The Founders and early observers of American democracy, from J. Hector St. John Crèvecoeur and Thomas Jefferson to Alexis de Tocqueville, reflected a classical symbiosis, in which even urban thinkers praised the benefits of life in rural areas, where most Americans then lived. The Founders were pragmatics who also owned farms or at least knew the soil, not romantics who dreamed about a rural paradise that they had never experienced. Jefferson famously wrote of the preponderance of rural life in early America: “I think our governments will remain virtuous for many centuries; as long as they are chiefly agricultural; and this will be as long as there shall be vacant lands in any part of America. When they get piled upon one another in large cities, as in Europe, they will become corrupt as in Europe.” Jefferson meant that reservoirs of farmers were essential to self-government. As long as Americans were not dependent European peasants or Russian land barons or the shiftless masses of a Paris or Saint Petersburg, there would be enough self-reliant agrarians to check the passions of the fickle urban mob.

Our Constitution, even in its idiosyncrasies, reflected these concerns. In presidential elections, the Electoral College trumped the popular vote that could be heavily weighted to urban interests. Legislative appointment rather than direct election of each state’s two senators would likewise protect the political voices of rural states and counties from being overwhelmed by more numerous urban citizens, whose daily lives were not commensurately predicated on tradition, custom, and a balanced view of nature and progress. States could even establish property qualifications for voting, on the premise that the autonomous agrarian was grounded and sober in a way that the mass of the urban populace was not.

From Hesiod’s Works and Days to Virgil’s Georgics, the connection between farming and morality was always emphasized as a check on urban decadence and corruption. What was gained by the city’s great universities, monumental edifices, churches, and pageantry was often lost through the baleful effects of being cut off from nature and defining success through intangibles such as transient goods, status, and material luxuries. Physical and mental balance, practicality, a sense of the tragic rather than the therapeutic—all these were birthed by rural life and yet proved essential to the survival of a nation that would inevitably become more mannered, sophisticated, and urban. Jefferson idealized an American as a tough citizen who couldn’t be fooled by sophisticated demagogues, given his own steady hand guiding the plow or digging irrigation ditches. Rural folks didn’t romanticize the city, but rather, like characters in Horace’s Satires or the content rustic mouse of Aesop’s Fables, saw it as a necessary evil. Yet urbanites, though cut off from nature, dependent on government for their sustenance, and embedded within the politics and trends of the day, idealized the farm and pasture—if certainly from a safe distance.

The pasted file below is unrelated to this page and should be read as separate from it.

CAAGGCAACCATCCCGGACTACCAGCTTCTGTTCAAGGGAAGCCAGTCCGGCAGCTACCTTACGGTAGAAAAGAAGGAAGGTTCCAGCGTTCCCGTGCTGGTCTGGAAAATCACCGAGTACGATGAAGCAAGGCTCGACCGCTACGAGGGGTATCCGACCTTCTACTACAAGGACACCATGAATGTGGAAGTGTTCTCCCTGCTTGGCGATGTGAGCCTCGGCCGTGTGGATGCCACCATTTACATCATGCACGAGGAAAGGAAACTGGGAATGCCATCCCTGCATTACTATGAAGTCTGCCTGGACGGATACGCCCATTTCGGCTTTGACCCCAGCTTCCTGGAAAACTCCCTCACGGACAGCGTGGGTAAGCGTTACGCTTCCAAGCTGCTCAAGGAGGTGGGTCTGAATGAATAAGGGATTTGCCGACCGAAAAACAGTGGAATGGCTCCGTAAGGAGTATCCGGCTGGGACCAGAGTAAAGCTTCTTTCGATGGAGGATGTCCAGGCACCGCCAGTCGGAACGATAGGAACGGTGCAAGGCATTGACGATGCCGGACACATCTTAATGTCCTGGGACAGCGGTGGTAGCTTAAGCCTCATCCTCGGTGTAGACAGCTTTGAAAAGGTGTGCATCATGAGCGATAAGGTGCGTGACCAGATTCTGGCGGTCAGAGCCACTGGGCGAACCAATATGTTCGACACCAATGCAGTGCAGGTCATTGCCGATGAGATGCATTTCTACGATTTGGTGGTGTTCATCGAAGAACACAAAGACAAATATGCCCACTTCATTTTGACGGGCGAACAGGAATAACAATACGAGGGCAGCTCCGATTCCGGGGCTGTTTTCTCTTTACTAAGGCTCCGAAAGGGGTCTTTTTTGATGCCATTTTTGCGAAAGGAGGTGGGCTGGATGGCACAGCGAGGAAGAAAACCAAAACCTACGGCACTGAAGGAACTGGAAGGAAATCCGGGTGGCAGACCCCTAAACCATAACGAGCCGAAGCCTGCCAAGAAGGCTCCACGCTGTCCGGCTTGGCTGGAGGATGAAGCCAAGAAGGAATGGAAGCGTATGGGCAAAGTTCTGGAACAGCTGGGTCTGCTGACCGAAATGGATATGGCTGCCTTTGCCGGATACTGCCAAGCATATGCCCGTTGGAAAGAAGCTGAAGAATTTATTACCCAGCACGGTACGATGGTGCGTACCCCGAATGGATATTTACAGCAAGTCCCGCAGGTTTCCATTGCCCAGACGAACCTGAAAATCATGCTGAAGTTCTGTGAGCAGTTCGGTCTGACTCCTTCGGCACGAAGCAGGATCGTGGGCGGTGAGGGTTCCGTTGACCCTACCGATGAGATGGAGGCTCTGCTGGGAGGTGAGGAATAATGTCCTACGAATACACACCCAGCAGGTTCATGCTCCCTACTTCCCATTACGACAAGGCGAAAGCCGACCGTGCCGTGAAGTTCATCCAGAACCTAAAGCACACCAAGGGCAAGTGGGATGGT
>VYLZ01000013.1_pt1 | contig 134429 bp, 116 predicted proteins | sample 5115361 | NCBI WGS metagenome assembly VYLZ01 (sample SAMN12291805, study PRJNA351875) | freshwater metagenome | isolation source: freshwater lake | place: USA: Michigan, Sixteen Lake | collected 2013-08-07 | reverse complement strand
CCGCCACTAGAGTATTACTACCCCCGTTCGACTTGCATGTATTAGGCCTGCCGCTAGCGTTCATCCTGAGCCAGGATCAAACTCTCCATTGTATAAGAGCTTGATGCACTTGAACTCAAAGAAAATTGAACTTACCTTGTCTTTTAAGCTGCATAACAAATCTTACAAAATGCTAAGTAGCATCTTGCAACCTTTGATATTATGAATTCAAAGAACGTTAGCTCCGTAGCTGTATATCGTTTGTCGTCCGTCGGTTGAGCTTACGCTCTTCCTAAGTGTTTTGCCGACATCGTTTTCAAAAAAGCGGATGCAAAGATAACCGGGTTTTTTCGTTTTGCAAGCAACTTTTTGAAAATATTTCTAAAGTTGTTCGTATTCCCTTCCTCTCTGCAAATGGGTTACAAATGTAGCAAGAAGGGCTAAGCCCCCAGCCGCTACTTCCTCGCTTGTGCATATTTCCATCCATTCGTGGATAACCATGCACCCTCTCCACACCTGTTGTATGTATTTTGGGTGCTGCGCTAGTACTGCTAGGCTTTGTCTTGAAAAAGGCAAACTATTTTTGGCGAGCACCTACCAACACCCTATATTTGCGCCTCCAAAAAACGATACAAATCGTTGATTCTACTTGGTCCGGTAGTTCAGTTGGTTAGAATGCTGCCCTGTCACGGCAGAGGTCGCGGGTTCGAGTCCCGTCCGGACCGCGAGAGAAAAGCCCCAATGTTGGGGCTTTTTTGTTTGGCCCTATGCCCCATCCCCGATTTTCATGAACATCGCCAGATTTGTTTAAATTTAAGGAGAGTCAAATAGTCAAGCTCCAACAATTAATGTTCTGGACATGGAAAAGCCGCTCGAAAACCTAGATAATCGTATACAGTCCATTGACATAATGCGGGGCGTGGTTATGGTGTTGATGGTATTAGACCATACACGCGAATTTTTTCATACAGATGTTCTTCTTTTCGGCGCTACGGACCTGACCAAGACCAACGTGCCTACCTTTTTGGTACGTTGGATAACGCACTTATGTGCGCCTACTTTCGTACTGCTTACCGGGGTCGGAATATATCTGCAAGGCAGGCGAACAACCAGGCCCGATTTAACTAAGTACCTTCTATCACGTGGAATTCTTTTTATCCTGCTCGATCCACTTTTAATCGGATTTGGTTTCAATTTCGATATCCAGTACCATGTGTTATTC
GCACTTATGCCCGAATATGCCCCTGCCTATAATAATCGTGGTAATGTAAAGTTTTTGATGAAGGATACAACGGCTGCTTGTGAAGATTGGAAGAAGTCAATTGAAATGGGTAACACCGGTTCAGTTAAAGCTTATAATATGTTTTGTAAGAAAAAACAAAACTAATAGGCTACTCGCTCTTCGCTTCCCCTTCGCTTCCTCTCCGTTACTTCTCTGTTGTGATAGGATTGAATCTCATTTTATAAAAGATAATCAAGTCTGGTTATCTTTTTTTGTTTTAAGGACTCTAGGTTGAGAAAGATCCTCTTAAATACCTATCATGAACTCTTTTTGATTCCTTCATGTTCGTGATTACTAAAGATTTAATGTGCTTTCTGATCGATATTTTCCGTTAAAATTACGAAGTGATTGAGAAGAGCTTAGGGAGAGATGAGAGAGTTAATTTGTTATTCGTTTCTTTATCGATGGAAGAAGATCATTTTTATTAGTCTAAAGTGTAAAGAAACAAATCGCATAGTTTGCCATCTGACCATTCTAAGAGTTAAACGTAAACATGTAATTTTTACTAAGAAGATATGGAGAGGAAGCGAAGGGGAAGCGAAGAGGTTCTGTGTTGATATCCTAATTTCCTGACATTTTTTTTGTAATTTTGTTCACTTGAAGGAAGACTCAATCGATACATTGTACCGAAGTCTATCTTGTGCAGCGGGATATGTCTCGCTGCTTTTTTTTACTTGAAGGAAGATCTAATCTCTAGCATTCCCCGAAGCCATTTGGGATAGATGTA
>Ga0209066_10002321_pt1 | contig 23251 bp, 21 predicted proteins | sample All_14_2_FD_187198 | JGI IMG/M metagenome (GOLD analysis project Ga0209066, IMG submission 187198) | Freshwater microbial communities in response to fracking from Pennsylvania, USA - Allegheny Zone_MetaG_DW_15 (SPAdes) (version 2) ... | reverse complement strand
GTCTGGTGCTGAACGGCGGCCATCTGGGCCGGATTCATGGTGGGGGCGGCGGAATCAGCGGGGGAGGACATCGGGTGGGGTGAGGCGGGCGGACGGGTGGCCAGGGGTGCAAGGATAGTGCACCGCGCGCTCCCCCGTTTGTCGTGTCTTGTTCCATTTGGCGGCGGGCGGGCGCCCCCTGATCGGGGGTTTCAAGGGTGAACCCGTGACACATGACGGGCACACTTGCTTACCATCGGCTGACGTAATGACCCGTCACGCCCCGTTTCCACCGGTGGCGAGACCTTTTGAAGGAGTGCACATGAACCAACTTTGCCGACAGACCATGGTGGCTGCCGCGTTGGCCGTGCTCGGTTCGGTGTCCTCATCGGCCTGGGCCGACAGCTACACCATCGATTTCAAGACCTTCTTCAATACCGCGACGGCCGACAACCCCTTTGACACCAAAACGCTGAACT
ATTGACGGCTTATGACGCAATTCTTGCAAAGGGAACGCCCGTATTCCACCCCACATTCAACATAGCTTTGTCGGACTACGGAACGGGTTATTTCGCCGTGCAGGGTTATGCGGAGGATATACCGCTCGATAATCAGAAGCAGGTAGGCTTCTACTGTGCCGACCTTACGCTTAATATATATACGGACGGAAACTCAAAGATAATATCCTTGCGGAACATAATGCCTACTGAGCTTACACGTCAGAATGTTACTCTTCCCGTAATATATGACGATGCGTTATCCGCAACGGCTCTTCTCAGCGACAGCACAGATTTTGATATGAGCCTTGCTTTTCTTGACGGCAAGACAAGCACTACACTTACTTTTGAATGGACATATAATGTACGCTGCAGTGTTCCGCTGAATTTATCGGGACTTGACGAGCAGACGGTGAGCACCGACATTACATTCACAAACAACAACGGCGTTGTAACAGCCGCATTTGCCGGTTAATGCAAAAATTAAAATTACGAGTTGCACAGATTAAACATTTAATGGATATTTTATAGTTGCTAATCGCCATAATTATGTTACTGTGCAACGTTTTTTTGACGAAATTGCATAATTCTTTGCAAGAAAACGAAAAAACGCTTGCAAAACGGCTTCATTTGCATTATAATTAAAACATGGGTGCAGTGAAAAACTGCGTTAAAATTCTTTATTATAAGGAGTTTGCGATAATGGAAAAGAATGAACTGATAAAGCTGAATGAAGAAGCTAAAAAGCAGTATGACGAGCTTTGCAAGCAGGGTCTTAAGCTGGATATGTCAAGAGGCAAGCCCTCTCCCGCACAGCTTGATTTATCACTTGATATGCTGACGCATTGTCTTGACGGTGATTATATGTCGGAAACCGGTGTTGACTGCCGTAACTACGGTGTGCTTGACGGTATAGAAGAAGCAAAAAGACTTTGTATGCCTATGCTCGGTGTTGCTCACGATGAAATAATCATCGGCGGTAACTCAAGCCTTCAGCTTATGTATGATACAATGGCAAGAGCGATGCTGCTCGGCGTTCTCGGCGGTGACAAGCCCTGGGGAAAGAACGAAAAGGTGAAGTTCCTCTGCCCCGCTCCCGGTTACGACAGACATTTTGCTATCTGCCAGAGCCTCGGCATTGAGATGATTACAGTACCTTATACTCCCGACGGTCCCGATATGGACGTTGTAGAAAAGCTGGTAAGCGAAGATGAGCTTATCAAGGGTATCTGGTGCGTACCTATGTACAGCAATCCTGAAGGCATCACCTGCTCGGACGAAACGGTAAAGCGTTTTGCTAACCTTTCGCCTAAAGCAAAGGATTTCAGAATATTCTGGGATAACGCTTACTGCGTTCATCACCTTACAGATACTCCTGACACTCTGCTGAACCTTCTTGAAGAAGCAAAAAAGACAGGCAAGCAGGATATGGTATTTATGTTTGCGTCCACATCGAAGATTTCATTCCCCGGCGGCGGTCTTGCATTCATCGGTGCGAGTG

To quote Han Solo, “I got a bad feeling about this.”

melissa click

About Deplorable Myiq2xu™

I'm a basket case.
This entry was posted in Uncategorized. Bookmark the permalink.

76 Responses to We Don’t Need No Educayshun

  1. Myiq2xu says:

  2. Dora says:

    An anomaly? Hey, maybe it’s grain. Hee Hee.

    Thermal Scans Of Egypt’s Great Pyramid Reveal ‘Impressive’ Anomaly

    “We have several hypothesis but no conclusion for the moment.”


  3. Myiq2xu says:

    Some conservatives have more controversially pointed to the constant drumbeat of racial polarization, summed up best by the sloganeering of “white privilege.” Academics and activists like Elizabeth Warren, Ward Churchill, Rachel Dolezal, and Shaun King, who all successfully invented and profited from minority identities, are emblematic of the trend that being white is now less advantageous in careerist terms than is minority status. Eric Holder’s children will be more likely to be admitted to Stanford than a straight-A, high-test-score white male from an impoverished family in Great Falls, on the argument that racial and gender identity renders class irrelevant.


    Whites who really do enjoy privilege, whether defined by income, capital, tony Ivy League degrees, or family connections and influence, are the worst purveyors of ridicule of the white working class. The elite media despised Sarah Palin for her gaffes, while it ignored Washington insider Joe Biden’s fantasies about FDR delivering a TV address as president in 1929. When Cornel West, or Eric Holder, or Melissa Harris-Perry, or Van Jones starts in on cable news whining about white privilege, whom are they addressing? The unemployed welder in South Carolina? The tractor driver outside Merced? The out-of-work coal miner in the Appalachians? Or is it all rather in-house scapegoating between black and white elites of the same class over the allotment of academic, media, and government privilege?